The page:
"This is a crucial question because it is asked of all species of animal," Yeates says. "If we discover that the environmental stresses caused by the rise of humans can cause the instantaneous origination of new species of flies then a lot of things that are accepted about evolution will need revision."
Already the world's farms -- where pesticide-resistant flies are breeding better than those that didn't adapt -- are looking like a case study from journals of the 19th century naturalist Charles Darwin, who first described the evolution of species as a coherent scientific theory.
The Australian part of the fly study will be incorporated in a National Science Foundation "Tree of Life" electronic databank and a web site run by the US Department of Agriculture in Washington.
"This is where the continuing practical benefits of the work will become apparent," Yeates says. "It means there will be an open source of information available for use by agricultural or medical researchers, where the answers to their questions may have been buzzing around their heads without being recognized."
Chinese President Xi Jinping (習近平) has created a dilemma that could soon cause him to be hoisted with his own petard, bringing his leadership of China to an end. His threatening rhetoric over the unification of Taiwan with China, in which he has said, “we are willing to draw blood if necessary,” has placed Xi in a corner. Xi is portrayed as a strong world leader, yet he has created a scenario for himself that most likely would have an unfavorable outcome. With the 20th National Congress of the Chinese Communist Party (CCP) scheduled to convene this month, Xi cannot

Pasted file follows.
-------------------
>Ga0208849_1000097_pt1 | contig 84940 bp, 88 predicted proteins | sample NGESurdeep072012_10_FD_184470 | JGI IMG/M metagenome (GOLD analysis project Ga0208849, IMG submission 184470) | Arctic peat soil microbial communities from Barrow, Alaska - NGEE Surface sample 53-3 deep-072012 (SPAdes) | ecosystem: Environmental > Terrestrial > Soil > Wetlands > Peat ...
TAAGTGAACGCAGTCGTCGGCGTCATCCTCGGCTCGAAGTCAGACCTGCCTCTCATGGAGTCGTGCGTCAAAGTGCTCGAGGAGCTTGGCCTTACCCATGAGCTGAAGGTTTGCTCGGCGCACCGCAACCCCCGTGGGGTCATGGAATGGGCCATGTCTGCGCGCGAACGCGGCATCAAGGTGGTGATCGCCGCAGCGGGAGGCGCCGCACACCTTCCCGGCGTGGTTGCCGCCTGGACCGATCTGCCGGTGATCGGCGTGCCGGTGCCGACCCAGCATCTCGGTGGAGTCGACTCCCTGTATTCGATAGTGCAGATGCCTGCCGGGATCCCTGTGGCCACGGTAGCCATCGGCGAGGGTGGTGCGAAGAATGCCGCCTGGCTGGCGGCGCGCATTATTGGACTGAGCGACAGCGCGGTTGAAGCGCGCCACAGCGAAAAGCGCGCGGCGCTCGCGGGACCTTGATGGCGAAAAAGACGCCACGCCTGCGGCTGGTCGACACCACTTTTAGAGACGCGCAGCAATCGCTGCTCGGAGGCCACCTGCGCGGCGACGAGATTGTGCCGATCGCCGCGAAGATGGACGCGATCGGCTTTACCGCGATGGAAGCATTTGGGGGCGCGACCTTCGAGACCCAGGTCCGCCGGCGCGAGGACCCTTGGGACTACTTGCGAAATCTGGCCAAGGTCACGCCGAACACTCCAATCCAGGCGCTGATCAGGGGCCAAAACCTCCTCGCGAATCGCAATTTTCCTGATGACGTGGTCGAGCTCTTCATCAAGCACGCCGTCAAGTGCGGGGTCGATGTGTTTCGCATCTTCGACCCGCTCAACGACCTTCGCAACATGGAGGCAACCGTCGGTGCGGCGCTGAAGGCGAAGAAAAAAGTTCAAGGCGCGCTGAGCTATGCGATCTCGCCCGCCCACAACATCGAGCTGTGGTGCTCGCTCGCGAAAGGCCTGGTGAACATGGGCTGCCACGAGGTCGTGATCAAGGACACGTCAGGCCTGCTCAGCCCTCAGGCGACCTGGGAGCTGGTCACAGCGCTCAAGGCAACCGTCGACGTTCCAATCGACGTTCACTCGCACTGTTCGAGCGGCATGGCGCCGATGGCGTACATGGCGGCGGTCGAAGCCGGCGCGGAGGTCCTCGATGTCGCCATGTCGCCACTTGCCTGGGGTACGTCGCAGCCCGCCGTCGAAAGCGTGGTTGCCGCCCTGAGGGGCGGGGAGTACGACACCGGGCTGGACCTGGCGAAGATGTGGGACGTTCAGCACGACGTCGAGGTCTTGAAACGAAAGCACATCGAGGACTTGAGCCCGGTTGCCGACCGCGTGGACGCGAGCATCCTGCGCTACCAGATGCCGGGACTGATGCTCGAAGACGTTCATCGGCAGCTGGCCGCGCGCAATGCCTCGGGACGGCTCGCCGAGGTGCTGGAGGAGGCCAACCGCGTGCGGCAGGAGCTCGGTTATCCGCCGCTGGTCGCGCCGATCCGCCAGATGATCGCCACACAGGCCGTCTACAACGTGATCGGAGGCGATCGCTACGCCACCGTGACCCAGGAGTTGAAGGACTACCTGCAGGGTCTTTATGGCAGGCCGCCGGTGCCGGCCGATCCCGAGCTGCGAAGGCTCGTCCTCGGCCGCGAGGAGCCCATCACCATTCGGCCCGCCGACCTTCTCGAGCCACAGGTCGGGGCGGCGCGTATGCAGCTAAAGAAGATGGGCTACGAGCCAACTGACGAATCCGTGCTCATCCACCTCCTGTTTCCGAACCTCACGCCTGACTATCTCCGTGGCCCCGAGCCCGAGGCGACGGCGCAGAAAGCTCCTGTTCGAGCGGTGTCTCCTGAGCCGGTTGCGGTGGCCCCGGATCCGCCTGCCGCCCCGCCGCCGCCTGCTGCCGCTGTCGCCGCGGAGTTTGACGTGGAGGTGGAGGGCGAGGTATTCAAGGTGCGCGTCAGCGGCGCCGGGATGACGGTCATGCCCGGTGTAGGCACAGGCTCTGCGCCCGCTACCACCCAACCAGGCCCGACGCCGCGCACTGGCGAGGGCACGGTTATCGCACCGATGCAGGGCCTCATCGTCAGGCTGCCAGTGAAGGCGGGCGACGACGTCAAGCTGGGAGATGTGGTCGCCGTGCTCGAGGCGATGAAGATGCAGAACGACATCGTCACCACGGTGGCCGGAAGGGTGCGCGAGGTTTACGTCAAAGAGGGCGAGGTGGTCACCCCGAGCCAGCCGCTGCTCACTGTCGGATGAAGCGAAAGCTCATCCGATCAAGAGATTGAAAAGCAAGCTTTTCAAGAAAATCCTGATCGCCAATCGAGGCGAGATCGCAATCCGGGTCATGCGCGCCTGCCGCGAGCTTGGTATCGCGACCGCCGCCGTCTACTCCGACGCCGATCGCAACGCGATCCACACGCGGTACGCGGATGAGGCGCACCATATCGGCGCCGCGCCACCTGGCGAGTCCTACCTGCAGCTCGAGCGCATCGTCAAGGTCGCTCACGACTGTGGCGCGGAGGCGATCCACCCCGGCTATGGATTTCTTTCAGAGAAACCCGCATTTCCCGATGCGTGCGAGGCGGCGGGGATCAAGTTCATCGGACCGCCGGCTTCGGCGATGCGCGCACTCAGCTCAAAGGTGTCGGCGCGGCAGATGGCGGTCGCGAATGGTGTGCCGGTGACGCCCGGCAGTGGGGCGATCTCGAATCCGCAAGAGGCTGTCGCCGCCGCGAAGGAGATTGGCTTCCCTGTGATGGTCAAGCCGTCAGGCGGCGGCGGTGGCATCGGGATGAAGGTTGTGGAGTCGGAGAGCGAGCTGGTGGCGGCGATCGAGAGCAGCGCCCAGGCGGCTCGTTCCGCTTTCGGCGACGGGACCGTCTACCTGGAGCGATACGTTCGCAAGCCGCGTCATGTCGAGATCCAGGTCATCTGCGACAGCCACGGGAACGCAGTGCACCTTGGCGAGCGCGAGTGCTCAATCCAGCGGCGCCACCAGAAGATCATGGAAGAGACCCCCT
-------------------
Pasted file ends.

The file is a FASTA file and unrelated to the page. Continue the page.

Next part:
The 77th session of the UN General Assembly opened on Sept. 13. More than 10 overseas Taiwanese organizations had submitted a petition to the UN secretary-general, protesting that 23.5 million Taiwanese are excluded from representation. As president of the Taiwan United Nations Alliance, I also submitted a letter to the UN, saying that Taiwanese should have the right to be represented under the name of Taiwan. The government has been asking its allies to support Taiwan’s entry into the UN, but under its official name, the Republic of China (ROC). Doing so would have involved the right to represent China, with
I was privileged to meet with many of Taiwan’s leaders and leading thinkers during a study tour visit in August. One theme I heard several times during that trip was that bad relations between the United States and China benefit Taiwan. At first thought, I empathize with the argument. After all, there is a troubling record of America’s leaders negotiating with Beijing over the heads of Taiwan’s leaders. For example, President Franklin Delano Roosevelt returned Taiwan to China after World War II. President Richard Nixon surprised Taiwan leaders with his 1972 trip to China. President Jimmy Carter unilaterally chose to normalize
Washington’s “one China” policy has not changed and the US does not take a position on Taiwan’s sovereignty issue, a US Department of State spokesperson has said. He said that this has been the principle of US policy toward Taiwan since 1979, and the policy has remained in effect. He also said that US Secretary of State Antony Blinken has privately made this clear to Chinese Minister of Foreign Affairs Wang Yi (王毅). The US’ “one China” policy and China’s “one China” principle recognize China as the “representative of China.” The two diverge on the issue of Taiwan: Beijing asserts sovereignty